Both metal coating and plating are procedures used to apply a protective layer to surfaces. The global market size of metal coatings holds a valuation of $15.3 billion in 2022. By 2032, the size is projected to grow at a CAGR of 6.9% to $30.8 billion.
The metal plating global market size was valued at $13.49 billion in 2020. The figure is expected to climb to $16.89 billion by 2028 at a CAGR of 3.26% from 2021 to 2028. This article looks at the main differences between metal coating and plating.
What is metal coating?
Coating is a technique of applying a layer to an object’s surface using a chemical composition or a powder. The object on which the coating is being applied is known as a substrate. They can be hard materials that vary from metals to plastic and glass. The coating can either be full or partial.
How metal coating works
Professionals can use a brush to apply coating material by hand on the substrate. Another method comprises the use of machines that dip the object in the composition and then spin it quickly to eliminate any excesses.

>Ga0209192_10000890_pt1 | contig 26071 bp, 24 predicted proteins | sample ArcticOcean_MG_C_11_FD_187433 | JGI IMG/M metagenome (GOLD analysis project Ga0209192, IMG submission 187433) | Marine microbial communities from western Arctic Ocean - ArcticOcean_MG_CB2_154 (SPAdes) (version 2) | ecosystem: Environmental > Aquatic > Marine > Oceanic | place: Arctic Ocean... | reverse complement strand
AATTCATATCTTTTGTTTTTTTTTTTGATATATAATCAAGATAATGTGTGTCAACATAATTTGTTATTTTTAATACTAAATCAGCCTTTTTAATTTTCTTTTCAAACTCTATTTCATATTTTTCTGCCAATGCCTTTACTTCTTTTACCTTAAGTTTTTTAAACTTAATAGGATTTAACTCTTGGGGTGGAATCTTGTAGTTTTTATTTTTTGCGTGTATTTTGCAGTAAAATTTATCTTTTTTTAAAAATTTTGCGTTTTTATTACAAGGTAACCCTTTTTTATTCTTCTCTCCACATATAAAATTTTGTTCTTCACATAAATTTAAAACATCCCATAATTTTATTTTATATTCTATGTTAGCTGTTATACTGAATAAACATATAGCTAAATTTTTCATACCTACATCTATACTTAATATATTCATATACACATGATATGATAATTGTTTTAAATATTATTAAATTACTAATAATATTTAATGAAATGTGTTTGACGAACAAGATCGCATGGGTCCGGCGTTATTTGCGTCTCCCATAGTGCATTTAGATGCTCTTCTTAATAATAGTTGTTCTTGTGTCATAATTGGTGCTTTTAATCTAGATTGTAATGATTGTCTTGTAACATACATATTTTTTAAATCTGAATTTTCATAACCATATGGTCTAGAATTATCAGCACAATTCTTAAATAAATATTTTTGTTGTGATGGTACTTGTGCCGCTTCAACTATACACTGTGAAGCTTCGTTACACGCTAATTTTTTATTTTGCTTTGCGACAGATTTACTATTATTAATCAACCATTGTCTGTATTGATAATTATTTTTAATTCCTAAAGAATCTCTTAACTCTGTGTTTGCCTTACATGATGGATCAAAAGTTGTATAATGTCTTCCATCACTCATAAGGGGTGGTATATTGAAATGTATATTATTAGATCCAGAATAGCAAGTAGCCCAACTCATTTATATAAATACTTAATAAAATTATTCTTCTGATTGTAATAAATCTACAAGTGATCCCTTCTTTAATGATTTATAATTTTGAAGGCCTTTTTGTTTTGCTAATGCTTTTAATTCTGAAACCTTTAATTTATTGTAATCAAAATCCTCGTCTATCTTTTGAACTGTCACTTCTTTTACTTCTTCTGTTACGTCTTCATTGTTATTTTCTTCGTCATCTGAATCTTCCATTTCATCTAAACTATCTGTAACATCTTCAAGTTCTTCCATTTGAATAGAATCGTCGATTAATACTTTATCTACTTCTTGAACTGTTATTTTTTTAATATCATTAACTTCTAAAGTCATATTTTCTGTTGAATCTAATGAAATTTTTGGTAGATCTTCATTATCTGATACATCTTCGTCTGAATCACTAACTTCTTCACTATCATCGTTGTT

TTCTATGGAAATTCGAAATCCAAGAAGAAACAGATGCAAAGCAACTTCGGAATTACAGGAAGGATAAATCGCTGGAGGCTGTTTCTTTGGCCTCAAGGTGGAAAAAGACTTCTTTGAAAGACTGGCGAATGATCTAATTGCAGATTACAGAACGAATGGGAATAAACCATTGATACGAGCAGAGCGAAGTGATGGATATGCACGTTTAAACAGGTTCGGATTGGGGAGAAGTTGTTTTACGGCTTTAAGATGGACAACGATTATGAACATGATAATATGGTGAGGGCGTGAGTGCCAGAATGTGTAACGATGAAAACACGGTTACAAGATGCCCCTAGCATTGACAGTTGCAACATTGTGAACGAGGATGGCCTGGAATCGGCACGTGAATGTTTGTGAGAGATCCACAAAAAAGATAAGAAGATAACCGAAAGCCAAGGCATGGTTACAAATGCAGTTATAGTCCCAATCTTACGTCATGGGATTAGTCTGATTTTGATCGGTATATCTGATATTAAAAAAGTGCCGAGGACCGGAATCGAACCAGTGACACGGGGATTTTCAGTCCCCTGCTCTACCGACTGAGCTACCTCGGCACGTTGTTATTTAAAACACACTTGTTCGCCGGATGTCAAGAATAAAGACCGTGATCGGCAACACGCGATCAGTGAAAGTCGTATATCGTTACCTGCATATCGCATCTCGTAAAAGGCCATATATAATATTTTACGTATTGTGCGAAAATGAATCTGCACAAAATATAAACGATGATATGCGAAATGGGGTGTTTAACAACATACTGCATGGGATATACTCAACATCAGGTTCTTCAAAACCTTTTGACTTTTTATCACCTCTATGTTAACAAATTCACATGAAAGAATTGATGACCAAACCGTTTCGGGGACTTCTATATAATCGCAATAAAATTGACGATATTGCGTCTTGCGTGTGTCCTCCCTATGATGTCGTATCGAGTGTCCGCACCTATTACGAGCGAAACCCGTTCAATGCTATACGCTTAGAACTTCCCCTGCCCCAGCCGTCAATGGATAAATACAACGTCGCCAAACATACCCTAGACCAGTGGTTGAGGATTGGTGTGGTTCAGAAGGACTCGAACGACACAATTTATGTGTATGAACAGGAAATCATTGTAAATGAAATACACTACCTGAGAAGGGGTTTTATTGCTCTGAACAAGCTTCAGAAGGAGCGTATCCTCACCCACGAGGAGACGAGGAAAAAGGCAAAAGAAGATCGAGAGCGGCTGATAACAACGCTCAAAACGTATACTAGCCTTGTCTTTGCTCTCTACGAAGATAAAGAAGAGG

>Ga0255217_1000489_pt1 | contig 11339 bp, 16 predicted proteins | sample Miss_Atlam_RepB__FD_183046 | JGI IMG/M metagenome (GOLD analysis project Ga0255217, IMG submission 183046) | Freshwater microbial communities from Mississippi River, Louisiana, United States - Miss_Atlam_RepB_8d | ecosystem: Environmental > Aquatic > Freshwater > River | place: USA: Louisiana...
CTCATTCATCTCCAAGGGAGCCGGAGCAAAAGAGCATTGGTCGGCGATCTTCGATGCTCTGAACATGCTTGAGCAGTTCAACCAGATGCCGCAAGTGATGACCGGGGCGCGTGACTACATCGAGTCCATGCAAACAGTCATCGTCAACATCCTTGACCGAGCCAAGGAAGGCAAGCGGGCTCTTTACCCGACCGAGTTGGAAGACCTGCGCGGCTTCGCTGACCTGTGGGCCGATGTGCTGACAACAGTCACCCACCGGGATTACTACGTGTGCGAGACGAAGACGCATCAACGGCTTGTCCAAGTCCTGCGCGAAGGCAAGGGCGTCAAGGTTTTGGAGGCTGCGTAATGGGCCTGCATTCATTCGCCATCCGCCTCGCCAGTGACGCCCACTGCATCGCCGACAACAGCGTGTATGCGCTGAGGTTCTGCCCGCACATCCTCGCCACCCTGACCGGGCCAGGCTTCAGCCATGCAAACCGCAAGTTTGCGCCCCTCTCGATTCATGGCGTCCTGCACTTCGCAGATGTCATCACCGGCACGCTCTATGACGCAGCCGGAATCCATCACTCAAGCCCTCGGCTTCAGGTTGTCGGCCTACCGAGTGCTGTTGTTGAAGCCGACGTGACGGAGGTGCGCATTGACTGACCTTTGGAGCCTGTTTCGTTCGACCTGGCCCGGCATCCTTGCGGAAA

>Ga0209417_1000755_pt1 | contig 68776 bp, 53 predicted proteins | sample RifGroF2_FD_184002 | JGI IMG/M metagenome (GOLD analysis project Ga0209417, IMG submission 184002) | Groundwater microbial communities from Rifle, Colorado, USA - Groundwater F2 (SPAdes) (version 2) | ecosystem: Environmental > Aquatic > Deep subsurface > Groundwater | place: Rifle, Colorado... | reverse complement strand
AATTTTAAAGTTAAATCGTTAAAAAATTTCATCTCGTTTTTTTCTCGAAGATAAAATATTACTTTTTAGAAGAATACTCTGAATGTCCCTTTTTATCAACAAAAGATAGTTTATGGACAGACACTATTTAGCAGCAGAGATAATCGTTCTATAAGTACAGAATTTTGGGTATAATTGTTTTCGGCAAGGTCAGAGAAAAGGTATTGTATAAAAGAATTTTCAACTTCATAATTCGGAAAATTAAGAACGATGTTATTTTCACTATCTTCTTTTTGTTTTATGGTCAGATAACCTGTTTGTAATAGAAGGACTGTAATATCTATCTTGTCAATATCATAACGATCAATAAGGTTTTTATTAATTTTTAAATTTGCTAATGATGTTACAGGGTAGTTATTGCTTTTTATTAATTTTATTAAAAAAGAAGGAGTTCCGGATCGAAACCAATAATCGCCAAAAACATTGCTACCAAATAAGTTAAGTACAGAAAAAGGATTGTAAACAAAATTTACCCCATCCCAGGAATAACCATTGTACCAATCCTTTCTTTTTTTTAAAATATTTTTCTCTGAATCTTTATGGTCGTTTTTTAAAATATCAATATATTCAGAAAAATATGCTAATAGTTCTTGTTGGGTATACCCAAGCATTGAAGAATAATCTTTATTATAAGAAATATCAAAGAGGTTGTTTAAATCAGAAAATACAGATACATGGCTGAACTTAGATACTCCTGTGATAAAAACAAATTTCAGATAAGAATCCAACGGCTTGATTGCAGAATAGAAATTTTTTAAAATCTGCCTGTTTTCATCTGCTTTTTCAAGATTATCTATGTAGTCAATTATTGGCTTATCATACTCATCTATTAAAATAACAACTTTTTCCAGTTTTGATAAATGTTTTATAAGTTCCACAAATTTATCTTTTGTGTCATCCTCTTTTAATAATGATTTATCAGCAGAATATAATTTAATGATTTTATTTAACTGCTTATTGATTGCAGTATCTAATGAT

When the object cures, it becomes resistant to water and corrosion, extending its lifespan. The thickness and the type of material used determine the effectiveness of the coating used on the substrate.
Types of coating available in the market today are;
Zinc flake coating: Mostly applied in vehicle and machinery parts, the coating provides protection from wear and tear caused by saline water. Zinc flakes also enhance protection from extreme environmental conditions.